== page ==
May Day Demonstrators March Through Town, Demand Rights For Immigrants and Workers
MAY DAY MARCHERS: Calling for solidarity and support for immigrants and workers, about 100 demonstrators, led by Unidad Latina en Accion New Jersey, marched through Palmer Square on Saturday, May 1, heading from Witherspoon Presbyterian Church through the downtown area and down John Street to Community Park.
By Donald Gilpin
More than 100 demonstrators, led by Unidad Latina en Accion New Jersey (ULA-NJ), gathered outside the Witherspoon Street Presbyterian Church on Saturday morning, May 1, to rally, then march up Witherspoon Street and through downtown to celebrate May Day and International Workers Day and to demand recognition and rights for all immigrants and workers.
The ULA-NJ, marking 12 years of work on behalf of Latinos in New Jersey, issued a 13-item list focusing on demands for the U.S. government to “recognize the humanity of all immigrant working people” and to take “immediate action to end the racist denial of working papers to working people.”
“I’m here to stand in solidarity with our Black and brown workers in Princeton,” said Newark Water Coalition Co-founder Anthony Diaz. “A lot of workers are suffering injustices in terms of workplace safety. Minimum wage, wage theft, health benefits, and time off are also issues, and so, even though we’re an environmental justice group, we believe that all issues are interconnected, so you can’t talk about climate justice or the water issues without talking about food insecurity, mental health, and definitely workplace safety.”
He continued, “I want to stand in solidarity with other people who are in the struggle and the movement. It’s important that we show up for one another.”
An array of signs and banners in Spanish and English proclaimed a wide range of issues such as “Stop Worker Abuse,” “Stop Detention Centers,” “Stop Silencing Us,” and “Immigrants’ Rights=Workers Rights=Human Rights.” As the marchers proceeded past downtown restaurants and around Palmer Square before circling back down John Street to Community Park, they chanted: “El pueblo unido jamas sera vencido (The people united will never be defeated),” “Unidad es poder (Unity is power),” and “Que queremos? Trabajos seguros! Cuando? Ahora! (What do we want? Safe jobs. When? Now.)”
Princeton Councilwoman Eve Niedergang explained why she joined the marchers. “I’m here because I think our communities that are undocumented in particular have suffered horribly through the pandemic,” she said. “The aid programs that have been available for others have not been available for them. This is a day to stand up and say, ‘People are people whatever their legal status is,’ and we need to do a better job of taking care of everyone in our community. That’s why I’m here today.”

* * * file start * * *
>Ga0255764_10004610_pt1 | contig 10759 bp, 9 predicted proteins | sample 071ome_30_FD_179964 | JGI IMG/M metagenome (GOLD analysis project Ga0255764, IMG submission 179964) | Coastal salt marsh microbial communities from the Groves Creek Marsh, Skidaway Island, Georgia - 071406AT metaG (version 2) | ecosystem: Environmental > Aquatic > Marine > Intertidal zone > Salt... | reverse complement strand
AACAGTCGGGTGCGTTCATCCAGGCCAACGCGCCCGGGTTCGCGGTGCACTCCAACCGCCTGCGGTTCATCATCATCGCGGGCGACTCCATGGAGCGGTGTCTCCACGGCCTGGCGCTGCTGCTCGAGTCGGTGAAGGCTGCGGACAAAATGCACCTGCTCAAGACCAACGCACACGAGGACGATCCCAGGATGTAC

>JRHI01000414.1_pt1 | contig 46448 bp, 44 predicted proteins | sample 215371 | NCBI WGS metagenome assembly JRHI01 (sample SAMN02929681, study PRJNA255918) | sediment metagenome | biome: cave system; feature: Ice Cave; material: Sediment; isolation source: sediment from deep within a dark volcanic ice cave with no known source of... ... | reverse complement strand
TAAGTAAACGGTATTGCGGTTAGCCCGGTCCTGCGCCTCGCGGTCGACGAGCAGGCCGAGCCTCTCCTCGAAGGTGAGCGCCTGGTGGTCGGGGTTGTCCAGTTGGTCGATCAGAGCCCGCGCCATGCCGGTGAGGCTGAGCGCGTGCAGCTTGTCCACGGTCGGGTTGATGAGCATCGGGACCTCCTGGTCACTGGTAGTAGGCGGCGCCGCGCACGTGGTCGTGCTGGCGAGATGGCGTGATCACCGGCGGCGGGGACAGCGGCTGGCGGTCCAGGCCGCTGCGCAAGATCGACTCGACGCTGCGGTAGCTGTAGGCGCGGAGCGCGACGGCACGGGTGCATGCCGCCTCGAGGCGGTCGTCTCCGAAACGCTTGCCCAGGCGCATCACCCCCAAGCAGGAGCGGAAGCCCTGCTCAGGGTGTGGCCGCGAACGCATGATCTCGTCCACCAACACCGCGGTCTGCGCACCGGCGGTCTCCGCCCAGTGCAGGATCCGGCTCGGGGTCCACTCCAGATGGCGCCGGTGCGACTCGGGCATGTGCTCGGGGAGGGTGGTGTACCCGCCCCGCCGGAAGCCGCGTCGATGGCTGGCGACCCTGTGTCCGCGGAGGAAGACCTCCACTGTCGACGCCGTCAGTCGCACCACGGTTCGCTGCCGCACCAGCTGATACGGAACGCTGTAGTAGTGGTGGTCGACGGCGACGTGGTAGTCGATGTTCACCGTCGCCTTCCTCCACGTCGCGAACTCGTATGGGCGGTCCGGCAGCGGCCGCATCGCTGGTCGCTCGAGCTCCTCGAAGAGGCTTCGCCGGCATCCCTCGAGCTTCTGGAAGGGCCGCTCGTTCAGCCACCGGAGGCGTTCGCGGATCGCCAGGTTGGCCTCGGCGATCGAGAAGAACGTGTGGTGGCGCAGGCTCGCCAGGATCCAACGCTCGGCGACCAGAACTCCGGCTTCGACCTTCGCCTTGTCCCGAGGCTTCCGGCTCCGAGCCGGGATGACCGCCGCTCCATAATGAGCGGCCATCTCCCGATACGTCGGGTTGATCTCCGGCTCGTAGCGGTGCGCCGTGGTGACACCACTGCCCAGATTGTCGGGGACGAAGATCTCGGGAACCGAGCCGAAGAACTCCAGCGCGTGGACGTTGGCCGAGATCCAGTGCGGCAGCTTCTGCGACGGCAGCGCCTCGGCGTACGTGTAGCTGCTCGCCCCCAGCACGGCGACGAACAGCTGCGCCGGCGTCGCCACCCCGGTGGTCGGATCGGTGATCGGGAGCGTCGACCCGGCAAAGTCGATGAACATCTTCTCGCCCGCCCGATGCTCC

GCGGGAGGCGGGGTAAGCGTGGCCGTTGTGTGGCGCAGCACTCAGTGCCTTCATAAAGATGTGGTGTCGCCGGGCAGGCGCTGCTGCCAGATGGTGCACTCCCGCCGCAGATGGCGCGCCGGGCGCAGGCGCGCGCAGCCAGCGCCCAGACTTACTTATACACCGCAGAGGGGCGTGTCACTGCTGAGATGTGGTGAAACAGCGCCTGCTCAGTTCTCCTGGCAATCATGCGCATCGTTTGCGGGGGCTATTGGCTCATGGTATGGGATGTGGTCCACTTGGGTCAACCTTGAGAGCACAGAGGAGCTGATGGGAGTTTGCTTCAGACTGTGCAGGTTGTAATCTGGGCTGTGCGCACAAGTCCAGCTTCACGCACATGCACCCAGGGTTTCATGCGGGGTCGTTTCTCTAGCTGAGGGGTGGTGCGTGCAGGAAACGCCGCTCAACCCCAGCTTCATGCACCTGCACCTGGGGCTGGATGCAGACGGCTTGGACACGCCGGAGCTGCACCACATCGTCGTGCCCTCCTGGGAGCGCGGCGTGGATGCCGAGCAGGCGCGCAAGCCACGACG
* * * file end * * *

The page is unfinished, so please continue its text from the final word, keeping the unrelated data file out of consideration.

Recalling the generations of her family who have lived and worked in Princeton, Fern Spruill, a Princeton Civil Rights Commission member and former member of the Princeton Public Schools Board of Education, stated that she was marching with the demonstrators to promote solidarity and support. “I’ve never seen it this vocal before,” she said. “We’ve been doing this march for some time, and we’ve been silenced for too long. We just need support. We’re not asking anybody to give us anything. We’re just asking, ‘Can you open the door?’ And we can get it ourselves. That’s what it’s all about.”
UNA-NJ Director Ana Paola described the march as “just a beginning of joint action for full immigrant rights in Princeton and nationwide.” She continued, “No more half-measures and empty promises are acceptable for 12 million undocumented workers who have been living in and subsidizing the United States for years after fleeing their own countries.”
The marchers’ demands also included the closure of all detention centers nationwide, the abolition of U.S. Immigration and Customs Enforcement (ICE), papers for all, and work authorization for all who have worked during the pandemic, along with addressing other urgent needs of immigrants and working class residents.
In addition to ULA-NJ, the march was supported by a diverse group of organizations from across the state as well as local groups, including Princeton Mutual Aid, Princeton Anti-Austerity Coalition, and Princeton Graduate Students United.
On May 3, just two days after May Day, President Joe Biden, whose policies on immigration and immigrants had come under fire from Democrats and various immigration advocates, announced a policy reversal that would increase to 62,500, from the Trump Administration’s limit of 15,000, the number of refugees allowed to enter the United States during the next six months.